On May 14, 2019, Dr. Rabab Abdulhadi, director and senior scholar of Arab and Muslim Ethnicities & Diasporas Studies at San Francisco State University, was invited to give a guest lecture to the undergraduate course, “Race and Racism,” taught by Dr. Kyeyoung Park, a professor of anthropology and Asian American studies. Dr. Abdulhadi is an esteemed scholar in the fields of Palestine, Islamophobia, feminist and diaspora studies. In her lecture, entitled “Islamophobia and the Attacks against Palestine Organizing and Scholarship,” Dr. Abdulhadi discussed the historical formation of Islamophobia, Zionism as a settler colonial and white supremacist project, the expulsion of Palestinians from their ancestral lands, and the ongoing violence of settler colonialism experienced by Palestinians within the borders of Israel, in the occupied territories, and in the global Palestinian diaspora.
During the question and answer period, a student called Dr. Abdulhadi an anti-Semite and said she was offended that Dr. Abdulhadi discussed Islamophobia in Israel and equated Zionism with white supremacy. Dr. Abdulhadi listened to the student’s comment before responding. Another student repeatedly disrupted and spoke over Dr. Abdulhadi, calling her an anti-Semite and a racist and demanding that she get out of the classroom. The interaction between students and Dr. Abdulhadi continued until the end of class at 3:15. As students left the classroom, the two students who disrupted the lecture once again accosted Dr. Abdulhadi, calling her “ignorant” and an “abomination.” One student subsequently sent a complaint about the lecture to a senior administrator. The Daily Bruinreported on the complaint and the class in its May 16 edition, entitling the article, “Anthropology guest lecturer accused by students of encouraging anti-Semitism.” This article was filled with omissions and misrepresentations, and has subsequently been picked up by far-right and Zionist individuals and organizations to smear Dr. Abdulhadi, Dr. Park, and the UCLA Department of Anthropology.1
The Anthropology Graduate Students Association wholeheartedly supports both Dr. Park and Dr. Abdulhadi, both on grounds of academic freedom and the substance of Dr. Abdulhadi’s lecture.
Dr. Abdulhadi’s lecture, and Dr. Park’s invitation of Dr. Abdulhadi to deliver the lecture within her class, are clearly covered within the University of California’s “General University Policy Regarding Academic Appointees.” The policy’s statement on academic freedom enumerates the freedom of teaching as one of the essential principles of academic freedom and calls for “teaching and scholarship [to] be assessed by reference to the professional standards that sustain the University’s pursuit and achievement of knowledge.” Dr. Abdulhadi’s lecture is well-supported by the forms of empirical evidence employed in anthropological research and allied disciplines, and her research and pedagogy fall within the realm of justice-oriented knowledge production.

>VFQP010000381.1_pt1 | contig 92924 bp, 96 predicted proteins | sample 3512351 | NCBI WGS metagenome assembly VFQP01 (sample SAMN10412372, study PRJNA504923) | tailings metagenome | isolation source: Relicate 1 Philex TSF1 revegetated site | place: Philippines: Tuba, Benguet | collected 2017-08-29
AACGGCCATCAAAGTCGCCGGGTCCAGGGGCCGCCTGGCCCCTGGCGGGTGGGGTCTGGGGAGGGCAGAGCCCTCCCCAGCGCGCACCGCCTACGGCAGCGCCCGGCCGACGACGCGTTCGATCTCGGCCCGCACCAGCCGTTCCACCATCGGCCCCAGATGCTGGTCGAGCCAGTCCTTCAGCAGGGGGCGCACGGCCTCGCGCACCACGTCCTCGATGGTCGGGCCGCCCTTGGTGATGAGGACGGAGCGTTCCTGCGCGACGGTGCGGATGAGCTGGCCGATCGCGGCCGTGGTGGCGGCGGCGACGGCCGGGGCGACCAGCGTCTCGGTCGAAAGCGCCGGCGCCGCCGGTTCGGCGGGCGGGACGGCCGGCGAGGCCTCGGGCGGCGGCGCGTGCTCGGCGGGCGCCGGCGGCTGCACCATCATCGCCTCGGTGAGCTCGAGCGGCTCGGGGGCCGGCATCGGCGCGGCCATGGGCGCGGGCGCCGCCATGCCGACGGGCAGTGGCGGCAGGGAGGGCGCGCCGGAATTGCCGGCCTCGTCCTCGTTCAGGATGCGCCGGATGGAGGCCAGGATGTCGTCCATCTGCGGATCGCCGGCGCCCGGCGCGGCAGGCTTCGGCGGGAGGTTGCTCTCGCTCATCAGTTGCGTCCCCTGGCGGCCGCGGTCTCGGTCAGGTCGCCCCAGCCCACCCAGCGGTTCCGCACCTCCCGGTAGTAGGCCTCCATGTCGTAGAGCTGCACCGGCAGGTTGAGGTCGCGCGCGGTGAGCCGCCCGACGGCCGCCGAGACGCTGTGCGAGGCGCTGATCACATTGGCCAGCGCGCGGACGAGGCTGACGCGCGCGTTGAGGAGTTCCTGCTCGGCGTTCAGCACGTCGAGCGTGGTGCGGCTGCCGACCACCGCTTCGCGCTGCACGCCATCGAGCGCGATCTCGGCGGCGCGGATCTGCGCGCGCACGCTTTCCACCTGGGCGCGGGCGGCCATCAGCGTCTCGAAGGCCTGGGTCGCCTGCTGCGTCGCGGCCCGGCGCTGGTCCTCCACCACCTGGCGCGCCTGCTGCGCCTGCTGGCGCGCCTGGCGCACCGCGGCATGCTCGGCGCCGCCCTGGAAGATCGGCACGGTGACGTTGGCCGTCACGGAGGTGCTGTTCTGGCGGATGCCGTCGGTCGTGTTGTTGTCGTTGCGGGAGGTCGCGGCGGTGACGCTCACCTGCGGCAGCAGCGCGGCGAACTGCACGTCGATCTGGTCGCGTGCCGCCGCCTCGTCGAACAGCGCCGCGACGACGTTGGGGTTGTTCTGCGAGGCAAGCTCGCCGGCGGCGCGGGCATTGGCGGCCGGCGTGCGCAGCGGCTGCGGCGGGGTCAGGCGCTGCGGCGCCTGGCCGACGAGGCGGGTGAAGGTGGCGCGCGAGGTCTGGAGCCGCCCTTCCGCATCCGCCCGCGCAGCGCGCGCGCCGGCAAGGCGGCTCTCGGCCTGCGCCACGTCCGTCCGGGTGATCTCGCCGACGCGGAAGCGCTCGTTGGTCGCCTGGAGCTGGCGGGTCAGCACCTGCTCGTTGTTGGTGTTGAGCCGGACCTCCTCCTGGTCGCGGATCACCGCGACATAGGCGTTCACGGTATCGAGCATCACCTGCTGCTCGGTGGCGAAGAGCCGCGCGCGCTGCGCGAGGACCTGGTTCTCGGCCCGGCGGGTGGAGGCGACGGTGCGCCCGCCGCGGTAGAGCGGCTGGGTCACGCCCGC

As graduate students in the Department of Anthropology who lead discussion sections with undergraduate students, we are committed to creating inclusive and justice-centered academic settings. This includes ensuring that the loudest and most dominant perspectives in our society do not silence empirically verifiable evidence of oppression. Anti-Zionism is not anti-semitism, and, going forward, we hope UCLA students and the Daily Bruinwill employ a more intellectually rigorous perspective before weaponizing false allegations of antisemitism to erode academic freedoms.
Graduate students in our department have faced multiple hostile and even threatening incidents with students unwilling to confront structural white supremacy and settler colonialism in this academic year alone. It is no coincidence that those who face the brunt of this are faculty and graduate students of color. We condemn unequivocally these attempts to bully graduate students into silence in the face of white supremacy and avoidance of topics that make up critical areas of our research and teaching.
Anthropological research often reveals power structures that make oppression appear natural. As graduate students, it is our pedagogical duty to foster academic environments where oppressive and dominant logics are discussed, explored, and challenged in a way that is inclusive to the multiplicity of perspectives encompassed in any classroom. According to these principles, it is crucial that we teach Palestine.
Twitter of Adam Milstein, 17 May 2019
https://twitter.com/AdamMilstein/status/1129409748695052288 (accessed 17 May 2019);
Twitter of Campus Watch, 16 May 2019
https://twitter.com/CampusWatchMEF/status/1129140690288500737 (accessed 17 May 2019);
Twitter of Israel on Campus Coalition, 16 May 2019
https://twitter.com/IsraelCampus/status/1129058385364578305 (accessed 17 May 2019);
Twitter of Alums for Campus Fairness, 17 May 2019
https://twitter.com/CampusFairness/status/1129443779272818688 (accessed 17 May 2019).